Frank’s decision to return to England and Sussex after the death of the priest is motivated by a simple philosophy in which he believed that “however scientific and complicated life might be it must inevitably return at last to the simple primitive things from which it came” (CS 393). This referencing of creation and the inference that those ‘simple primitive things’ are the uncomplicated world of nature, foreshadows the belief that Frank comes to adopt once he is back in Sussex. The attraction of the Catholic church was its timelessness, inclusivity, and a route to God through nature. These qualities of faith are shown in Frank’s longing for the natural world of home in which he finds comfort and peace. The changelessness and tranquillity of the countryside along with a “communion with the soil of the Isle of Oxney” (CS 414) provides the focus for a belief in which humanity can establish a relationship with the God of creation. In the final chapter, Kaye-Smith describes this almost mystical communion with the countryside when Frank and Maggie sit
” on the bench against the house, their nostrils full of the evening scents of the garden – Lent lilies, soil, and mist – looking down at the marsh that spread all vague and grey to the foot of Tenterden Hill” (CS 416-7). Throughout “The Challenge to Sirius”, Kaye-Smith has begun to develop and refine the relationship between humanity, the Divine and the natural world. The evolution of this belief is inspired by the perceived universality of Catholicism and that faith’s ability to accommodate a variety of routes to an understanding of the meaning of life. Kaye-Smith professed to have no particular religious faith during the War but also admitted later that on re-reading “The Challenge to Sirius” she could see that “there are signs in the book that I was already on the way back to Him . . . I had turned round – I was looking in His direction, even though I saw Him as nothing more but a far-off, indifferent star” (TWH 121). The religious philosophy that dominates the end of the novel; that through contemplation of the natural world humanity can attain direct communion with God, becomes central to the religious ideology of Kaye-Smith’s “Green Apple Harvest”.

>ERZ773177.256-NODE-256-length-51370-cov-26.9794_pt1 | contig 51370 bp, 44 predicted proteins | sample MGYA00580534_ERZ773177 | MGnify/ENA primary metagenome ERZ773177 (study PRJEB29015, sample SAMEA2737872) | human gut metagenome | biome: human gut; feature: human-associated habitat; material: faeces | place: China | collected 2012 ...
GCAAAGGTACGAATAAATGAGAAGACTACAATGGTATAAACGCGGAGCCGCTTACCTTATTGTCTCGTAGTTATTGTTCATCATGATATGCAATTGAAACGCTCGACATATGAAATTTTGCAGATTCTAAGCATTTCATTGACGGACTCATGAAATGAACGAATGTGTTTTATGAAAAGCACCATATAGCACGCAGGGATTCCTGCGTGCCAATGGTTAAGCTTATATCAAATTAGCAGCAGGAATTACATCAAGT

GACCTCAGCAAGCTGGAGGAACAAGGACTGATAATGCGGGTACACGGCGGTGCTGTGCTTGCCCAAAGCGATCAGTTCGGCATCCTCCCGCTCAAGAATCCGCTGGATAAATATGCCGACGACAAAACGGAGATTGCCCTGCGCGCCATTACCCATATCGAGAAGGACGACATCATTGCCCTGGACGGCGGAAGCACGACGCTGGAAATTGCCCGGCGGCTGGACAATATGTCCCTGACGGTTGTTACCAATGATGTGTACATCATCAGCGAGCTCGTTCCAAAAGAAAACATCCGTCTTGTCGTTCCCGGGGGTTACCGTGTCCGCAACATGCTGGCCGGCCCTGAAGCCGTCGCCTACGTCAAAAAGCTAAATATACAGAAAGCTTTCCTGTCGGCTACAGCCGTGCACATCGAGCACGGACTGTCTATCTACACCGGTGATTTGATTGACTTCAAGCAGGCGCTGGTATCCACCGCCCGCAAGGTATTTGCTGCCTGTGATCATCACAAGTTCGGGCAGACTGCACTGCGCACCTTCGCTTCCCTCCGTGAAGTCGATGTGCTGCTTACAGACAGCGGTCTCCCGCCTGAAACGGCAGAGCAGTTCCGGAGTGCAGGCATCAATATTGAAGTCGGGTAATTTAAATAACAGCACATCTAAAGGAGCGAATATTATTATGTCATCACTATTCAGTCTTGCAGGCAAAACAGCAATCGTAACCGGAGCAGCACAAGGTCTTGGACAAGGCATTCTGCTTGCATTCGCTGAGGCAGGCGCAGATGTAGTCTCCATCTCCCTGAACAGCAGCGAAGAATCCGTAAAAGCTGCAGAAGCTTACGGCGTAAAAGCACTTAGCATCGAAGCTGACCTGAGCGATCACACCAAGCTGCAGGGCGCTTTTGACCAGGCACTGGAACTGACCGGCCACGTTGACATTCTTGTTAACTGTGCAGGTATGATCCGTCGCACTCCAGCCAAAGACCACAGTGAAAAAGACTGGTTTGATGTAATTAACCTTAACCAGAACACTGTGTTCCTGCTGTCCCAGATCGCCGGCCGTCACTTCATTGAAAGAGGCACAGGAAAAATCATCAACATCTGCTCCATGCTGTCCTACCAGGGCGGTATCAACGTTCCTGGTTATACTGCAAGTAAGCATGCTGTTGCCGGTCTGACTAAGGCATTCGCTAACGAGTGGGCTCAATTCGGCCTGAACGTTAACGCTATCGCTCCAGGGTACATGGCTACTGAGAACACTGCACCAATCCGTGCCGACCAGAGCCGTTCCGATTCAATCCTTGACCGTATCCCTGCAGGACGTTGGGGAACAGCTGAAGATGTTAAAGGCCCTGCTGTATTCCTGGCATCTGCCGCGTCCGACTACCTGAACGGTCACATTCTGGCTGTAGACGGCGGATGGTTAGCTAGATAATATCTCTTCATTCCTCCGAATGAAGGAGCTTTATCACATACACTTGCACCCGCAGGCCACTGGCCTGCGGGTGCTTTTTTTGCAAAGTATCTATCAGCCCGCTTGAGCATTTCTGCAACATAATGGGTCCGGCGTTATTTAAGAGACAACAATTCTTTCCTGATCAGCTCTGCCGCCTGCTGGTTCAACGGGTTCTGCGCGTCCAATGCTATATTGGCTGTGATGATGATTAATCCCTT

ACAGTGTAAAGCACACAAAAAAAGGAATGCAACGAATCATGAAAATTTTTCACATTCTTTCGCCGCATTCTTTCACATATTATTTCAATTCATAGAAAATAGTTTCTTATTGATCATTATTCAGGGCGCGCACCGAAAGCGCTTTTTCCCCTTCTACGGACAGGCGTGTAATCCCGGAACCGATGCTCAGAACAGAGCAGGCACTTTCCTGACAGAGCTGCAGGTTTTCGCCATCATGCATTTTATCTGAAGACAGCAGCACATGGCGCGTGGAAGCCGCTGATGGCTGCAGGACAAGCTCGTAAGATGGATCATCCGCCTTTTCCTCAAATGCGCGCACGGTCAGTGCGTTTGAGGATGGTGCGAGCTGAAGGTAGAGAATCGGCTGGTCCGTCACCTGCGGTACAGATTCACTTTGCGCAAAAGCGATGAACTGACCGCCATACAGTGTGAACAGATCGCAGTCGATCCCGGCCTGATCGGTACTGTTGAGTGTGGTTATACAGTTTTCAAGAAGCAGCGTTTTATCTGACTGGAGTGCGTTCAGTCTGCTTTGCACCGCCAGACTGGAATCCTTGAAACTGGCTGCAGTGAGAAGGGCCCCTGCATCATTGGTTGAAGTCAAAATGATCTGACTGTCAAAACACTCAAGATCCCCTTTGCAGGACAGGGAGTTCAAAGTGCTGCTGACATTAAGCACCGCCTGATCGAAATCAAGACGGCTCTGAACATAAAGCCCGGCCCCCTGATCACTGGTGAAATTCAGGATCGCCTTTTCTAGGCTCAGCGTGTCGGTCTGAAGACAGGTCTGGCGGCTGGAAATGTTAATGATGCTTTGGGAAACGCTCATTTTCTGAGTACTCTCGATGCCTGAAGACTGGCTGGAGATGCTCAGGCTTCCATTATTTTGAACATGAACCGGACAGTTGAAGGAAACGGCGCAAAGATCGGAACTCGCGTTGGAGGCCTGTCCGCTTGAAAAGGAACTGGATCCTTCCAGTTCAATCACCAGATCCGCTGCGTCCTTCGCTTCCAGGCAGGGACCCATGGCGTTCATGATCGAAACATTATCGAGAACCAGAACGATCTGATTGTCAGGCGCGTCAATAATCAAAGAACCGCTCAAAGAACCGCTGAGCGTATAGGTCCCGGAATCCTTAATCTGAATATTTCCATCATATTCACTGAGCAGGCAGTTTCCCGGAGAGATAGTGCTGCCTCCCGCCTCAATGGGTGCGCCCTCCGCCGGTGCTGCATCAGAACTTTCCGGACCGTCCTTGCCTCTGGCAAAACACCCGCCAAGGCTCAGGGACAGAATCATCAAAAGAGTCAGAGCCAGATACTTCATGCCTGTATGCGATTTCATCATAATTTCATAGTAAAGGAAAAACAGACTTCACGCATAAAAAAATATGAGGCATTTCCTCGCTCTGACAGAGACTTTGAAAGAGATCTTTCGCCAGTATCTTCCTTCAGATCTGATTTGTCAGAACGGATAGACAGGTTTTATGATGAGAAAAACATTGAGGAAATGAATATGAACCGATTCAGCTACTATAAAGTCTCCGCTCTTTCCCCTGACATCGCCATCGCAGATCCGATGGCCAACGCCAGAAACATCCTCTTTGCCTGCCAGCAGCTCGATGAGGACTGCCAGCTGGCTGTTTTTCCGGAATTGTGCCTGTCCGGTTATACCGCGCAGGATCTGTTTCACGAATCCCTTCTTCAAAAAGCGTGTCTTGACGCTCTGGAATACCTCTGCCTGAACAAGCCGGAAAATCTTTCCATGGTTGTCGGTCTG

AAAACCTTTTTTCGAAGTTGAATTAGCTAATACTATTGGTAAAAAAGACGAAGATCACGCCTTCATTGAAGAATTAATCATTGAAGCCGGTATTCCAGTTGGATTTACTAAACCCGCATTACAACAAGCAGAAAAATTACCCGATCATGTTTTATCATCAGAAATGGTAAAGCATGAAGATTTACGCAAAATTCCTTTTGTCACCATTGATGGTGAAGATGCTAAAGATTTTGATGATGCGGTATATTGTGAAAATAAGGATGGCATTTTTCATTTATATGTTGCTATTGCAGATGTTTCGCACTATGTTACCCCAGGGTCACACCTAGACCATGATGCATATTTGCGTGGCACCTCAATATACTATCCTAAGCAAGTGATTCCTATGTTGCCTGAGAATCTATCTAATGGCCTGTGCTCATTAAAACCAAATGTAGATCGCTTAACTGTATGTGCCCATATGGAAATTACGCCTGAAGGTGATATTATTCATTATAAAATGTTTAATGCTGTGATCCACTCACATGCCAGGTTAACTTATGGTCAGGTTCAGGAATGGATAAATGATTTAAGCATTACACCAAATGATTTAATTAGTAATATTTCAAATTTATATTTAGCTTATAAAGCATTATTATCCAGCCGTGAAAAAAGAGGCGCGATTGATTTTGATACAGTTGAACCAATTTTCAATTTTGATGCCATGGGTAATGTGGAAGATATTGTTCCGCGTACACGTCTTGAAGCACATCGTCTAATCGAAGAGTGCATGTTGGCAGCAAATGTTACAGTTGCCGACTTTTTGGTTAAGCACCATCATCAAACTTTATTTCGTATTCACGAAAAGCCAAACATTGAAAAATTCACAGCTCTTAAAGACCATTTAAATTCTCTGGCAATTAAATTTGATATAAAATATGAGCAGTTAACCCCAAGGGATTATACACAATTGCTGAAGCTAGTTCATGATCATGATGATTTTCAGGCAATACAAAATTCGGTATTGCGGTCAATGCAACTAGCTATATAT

The Challenge to Sirius